Last year brought more than its share of disruption, and there's no sign of any let up as 2023 gains momentum. Here are ways CIOs should prepare to face any eventuality, and come out the other side even stronger.
The effects of such an unpredictable environment are profound, and no organization in any industry is immune. Looking across our client base, we expect to see varying degrees of impact as the turbulence continues. The common thread? In almost every case, there's an increased need for data insight and technology-enabled agility to reaffirm technology's position at the center of investment strategy in order to achieve organizational growth.
Successful digital transformation strategies focus on people, not technology. Use this expert advice to keep your plan human-centric
Digital transformation is now cemented into mainstream vernacular, but it is far from fully understood. Contrary to what you might glean from software marketing pamphlets, installing a new technological system is not the solution to your organization's biggest problems. Successful digital transformation initiatives are not centered on the technology itself but on the people they serve.
Post pandemic, automation has been making big waves across the globe in transforming businesses and making significant impact on the organization's growth and development cycle.
Automation trends such as intelligent automation, hyper-automation, chatbots, etc. are being extensively used by businesses to process huge volume of data, automate business operations, and make them faster and more efficient. Changing customer needs have led enterprises to double down on their delivery efforts - with a renewed focus on operational efficiency, productivity, and resilience.
A recent Deloitte report states that 53% of organizations have already started implementing robotic process automation (RPA). Furthermore, Gartner forecasts that, by 2024, hyper-automation will allow organizations to lower operational costs by 30 percent. By 2025, the market for hyper-automation software will hit nearly $860 billion.
Once settled into a new workspace and role, IT leaders can begin to assess how their new department works (and doesn't) in five key areas.
For new CIOs entering an IT department, their first instinct may be to expect the worst. Many arrive at organizations that have complicated histories or thinly veiled chaos and uneasiness. This status quo of inner turmoil puts a lot of upfront pressure on new CIOs.
They often face a maze of challenges: employees who are loyal to their old leader, messy budgets, looming technical debt, systems held together with duct tape, and dysfunctional teams. But while joining a department can be overwhelming, these challenges also mean that a new CIO (or CTO) can have a huge and lasting impact on the organization they serve.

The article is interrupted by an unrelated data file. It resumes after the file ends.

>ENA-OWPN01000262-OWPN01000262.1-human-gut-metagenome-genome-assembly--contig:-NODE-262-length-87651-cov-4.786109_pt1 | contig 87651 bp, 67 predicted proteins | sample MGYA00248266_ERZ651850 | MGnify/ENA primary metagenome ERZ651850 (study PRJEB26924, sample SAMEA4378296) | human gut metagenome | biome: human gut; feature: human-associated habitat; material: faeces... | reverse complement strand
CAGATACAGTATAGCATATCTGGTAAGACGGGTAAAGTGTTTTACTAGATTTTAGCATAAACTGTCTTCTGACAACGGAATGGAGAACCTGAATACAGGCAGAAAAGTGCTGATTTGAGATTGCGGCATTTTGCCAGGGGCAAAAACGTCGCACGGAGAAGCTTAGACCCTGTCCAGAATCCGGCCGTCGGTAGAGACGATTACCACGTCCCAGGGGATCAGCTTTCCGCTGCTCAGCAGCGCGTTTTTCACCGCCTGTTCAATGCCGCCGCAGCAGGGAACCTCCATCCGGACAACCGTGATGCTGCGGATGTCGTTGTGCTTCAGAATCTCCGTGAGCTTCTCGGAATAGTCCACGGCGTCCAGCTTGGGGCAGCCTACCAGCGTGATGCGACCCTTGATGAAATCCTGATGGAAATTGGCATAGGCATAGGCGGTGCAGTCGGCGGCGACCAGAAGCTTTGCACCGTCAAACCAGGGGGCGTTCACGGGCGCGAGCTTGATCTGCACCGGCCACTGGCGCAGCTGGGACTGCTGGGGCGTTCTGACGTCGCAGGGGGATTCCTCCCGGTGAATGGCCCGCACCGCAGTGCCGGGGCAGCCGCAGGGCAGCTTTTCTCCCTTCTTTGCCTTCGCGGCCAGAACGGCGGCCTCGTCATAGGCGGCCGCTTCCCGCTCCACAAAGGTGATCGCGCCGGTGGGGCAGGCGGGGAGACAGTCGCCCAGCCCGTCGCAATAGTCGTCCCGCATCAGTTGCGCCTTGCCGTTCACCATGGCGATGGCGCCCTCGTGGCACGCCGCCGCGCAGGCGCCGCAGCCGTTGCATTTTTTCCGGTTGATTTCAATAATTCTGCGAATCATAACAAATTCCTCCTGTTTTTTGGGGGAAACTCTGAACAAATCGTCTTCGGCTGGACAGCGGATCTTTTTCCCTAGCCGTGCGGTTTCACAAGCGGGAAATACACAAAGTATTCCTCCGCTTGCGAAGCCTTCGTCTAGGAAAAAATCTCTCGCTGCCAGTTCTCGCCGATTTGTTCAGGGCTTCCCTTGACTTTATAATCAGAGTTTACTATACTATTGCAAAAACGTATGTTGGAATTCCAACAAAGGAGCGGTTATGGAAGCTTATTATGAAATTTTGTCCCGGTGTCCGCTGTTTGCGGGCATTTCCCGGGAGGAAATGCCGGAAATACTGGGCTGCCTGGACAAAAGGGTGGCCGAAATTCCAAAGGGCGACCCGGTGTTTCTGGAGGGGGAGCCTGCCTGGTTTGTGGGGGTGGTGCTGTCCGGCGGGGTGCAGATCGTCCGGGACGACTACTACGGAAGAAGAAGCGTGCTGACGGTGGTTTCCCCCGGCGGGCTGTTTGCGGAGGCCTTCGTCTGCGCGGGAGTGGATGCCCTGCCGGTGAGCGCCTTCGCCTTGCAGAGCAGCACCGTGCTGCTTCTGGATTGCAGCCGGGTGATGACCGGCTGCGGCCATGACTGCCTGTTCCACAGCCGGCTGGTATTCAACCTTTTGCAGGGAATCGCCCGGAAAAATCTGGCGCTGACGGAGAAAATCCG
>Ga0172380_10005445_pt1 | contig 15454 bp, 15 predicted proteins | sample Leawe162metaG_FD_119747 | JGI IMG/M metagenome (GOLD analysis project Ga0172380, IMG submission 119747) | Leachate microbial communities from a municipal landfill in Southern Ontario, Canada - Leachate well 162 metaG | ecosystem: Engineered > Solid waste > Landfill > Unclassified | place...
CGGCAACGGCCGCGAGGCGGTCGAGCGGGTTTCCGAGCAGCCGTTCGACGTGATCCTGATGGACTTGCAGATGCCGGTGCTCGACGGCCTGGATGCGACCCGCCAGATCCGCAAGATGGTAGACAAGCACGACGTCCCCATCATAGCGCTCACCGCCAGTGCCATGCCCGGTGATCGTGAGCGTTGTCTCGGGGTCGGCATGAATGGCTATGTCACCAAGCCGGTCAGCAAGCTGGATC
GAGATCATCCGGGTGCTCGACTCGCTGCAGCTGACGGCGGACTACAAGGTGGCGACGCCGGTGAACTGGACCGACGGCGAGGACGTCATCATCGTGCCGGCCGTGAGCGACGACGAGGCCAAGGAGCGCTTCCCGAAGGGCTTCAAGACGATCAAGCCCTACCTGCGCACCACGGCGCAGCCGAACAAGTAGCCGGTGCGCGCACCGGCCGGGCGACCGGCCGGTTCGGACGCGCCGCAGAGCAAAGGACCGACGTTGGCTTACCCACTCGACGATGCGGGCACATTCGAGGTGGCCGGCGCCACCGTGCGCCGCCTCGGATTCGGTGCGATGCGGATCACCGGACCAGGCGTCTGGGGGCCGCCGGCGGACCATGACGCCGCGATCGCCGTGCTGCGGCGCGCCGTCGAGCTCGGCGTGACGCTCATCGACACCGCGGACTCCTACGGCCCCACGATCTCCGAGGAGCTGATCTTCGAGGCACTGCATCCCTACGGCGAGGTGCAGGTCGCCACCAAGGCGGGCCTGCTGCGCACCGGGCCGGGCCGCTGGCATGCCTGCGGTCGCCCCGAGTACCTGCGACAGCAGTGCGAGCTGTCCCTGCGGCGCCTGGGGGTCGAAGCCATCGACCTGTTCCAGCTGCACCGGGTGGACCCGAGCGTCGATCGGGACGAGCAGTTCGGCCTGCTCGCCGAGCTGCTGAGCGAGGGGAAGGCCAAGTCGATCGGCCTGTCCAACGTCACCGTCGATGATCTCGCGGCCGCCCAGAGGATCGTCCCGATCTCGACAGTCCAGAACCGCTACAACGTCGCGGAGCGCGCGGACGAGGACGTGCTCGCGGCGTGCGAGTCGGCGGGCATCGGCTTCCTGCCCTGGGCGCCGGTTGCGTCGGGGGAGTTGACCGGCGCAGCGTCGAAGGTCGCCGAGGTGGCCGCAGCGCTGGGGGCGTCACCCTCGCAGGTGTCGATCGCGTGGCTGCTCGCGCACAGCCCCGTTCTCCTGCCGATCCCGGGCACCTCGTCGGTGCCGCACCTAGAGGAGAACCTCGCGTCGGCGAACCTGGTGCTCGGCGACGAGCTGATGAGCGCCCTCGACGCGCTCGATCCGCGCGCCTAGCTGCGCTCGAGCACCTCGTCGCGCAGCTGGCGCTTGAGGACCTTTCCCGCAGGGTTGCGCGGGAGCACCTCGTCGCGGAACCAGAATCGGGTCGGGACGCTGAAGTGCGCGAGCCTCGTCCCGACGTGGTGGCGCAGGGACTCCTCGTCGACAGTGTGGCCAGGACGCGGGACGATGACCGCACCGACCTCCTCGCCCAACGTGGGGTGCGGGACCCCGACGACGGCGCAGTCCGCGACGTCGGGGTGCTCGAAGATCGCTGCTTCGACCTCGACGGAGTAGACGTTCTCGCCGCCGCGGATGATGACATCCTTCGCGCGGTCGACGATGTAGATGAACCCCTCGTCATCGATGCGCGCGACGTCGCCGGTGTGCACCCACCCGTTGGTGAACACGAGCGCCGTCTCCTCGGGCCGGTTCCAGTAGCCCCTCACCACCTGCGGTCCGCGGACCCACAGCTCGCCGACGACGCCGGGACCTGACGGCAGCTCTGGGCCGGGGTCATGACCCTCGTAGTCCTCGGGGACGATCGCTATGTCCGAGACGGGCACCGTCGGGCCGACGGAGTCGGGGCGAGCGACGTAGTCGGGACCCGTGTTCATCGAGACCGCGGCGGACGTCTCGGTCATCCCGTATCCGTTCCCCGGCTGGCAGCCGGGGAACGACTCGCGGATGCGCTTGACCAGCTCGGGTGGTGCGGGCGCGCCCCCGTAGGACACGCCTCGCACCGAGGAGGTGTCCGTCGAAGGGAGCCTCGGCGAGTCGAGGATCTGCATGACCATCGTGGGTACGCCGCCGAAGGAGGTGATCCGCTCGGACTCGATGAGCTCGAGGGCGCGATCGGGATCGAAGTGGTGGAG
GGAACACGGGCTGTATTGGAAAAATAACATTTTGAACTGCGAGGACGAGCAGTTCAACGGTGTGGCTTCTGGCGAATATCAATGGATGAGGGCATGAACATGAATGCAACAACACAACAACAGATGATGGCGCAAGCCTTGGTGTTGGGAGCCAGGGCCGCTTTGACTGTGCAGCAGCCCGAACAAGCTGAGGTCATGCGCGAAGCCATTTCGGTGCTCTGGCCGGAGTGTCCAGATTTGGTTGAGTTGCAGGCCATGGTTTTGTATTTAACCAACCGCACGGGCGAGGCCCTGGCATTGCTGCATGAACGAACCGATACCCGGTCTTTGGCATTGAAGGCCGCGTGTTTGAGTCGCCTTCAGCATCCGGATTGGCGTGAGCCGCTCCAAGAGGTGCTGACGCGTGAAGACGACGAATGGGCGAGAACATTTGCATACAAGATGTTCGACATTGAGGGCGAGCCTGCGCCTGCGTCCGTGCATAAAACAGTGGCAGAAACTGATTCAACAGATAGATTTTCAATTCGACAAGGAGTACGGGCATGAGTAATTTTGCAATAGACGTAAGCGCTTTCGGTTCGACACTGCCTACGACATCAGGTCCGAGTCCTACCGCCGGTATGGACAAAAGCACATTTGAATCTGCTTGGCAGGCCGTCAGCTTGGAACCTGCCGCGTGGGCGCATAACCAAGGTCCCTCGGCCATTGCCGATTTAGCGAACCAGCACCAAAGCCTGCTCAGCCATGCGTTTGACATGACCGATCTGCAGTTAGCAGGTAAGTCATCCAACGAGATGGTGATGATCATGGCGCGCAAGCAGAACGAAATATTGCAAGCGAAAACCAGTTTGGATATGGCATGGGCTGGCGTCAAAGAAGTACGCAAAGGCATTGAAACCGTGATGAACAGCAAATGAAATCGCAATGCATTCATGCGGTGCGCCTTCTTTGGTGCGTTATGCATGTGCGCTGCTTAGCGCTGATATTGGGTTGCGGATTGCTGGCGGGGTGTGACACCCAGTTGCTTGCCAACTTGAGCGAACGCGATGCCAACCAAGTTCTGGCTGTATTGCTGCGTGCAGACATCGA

As the chief information security officer (CISO), it is important to effectively communicate with the board of directors (BOD) and its audit subcommittee about the organization's cyber risk posture and strategy.
This can help the BOD understand the potential impact of cyber threats on the organization and make informed decisions about risk management, including capital allocation and spend relative to industry peers.
Effective communication with the BOD requires understanding their perspective and priorities. The BOD is responsible for overseeing the overall management and performance of the organization, and they may be more concerned with financial and strategic risks than with technical details. It is important for the CISO to present information in a way that is relevant and understandable to the BOD, and to clearly articulate the potential impact of cyber risks on the organization's bottom line.
Inflation Throttles Consumer Purchasing Power, But Enterprise IT Spending Remains Strong
Worldwide IT spending is projected to total $4.5 trillion in 2023, an increase of 2.4% from 2022, according to the latest forecast by Gartner, Inc. This is down from the previous quarter's forecast of 5.1% growth. While inflation continues to erode consumer purchasing power and drive device spending down, overall enterprise IT spending is expected to remain strong.
'Consumers and enterprises are facing very different economic realities,' said John-David Lovelock, Distinguished VP Analyst at Gartner. 'While inflation is devastating consumer markets, contributing to layoffs at B2C companies, enterprises continue to increase spending on digital business initiatives despite the world economic slowdown.
C-suite executives and board members are targeted through their personal devices as cybercriminals look to penetrate corporate systems and access sensitive and proprietary information. Protecting them requires a holistic approach.
High-level executives, including board members and C-level executives, often have access to sensitive information, making them prime targets for bad actors looking to penetrate corporate defenses. Their personal devices, among other points of entry, are glaring attack vectors for cybercriminals looking to get in on the top floor.
As CISOs know, cyber incidents all too often include the human element-and executives are all too human. According to the Verizon 2022 Data Breach Investigations Report, 82% of breaches involved a human element, the bulk of them involving phishing, business email compromise (BEC), and stolen credentials.
Organizations with a better grip on it recognize that interoperability isn't a final destination, it's an ongoing process that requires a constant examination of OT, IT and business needs.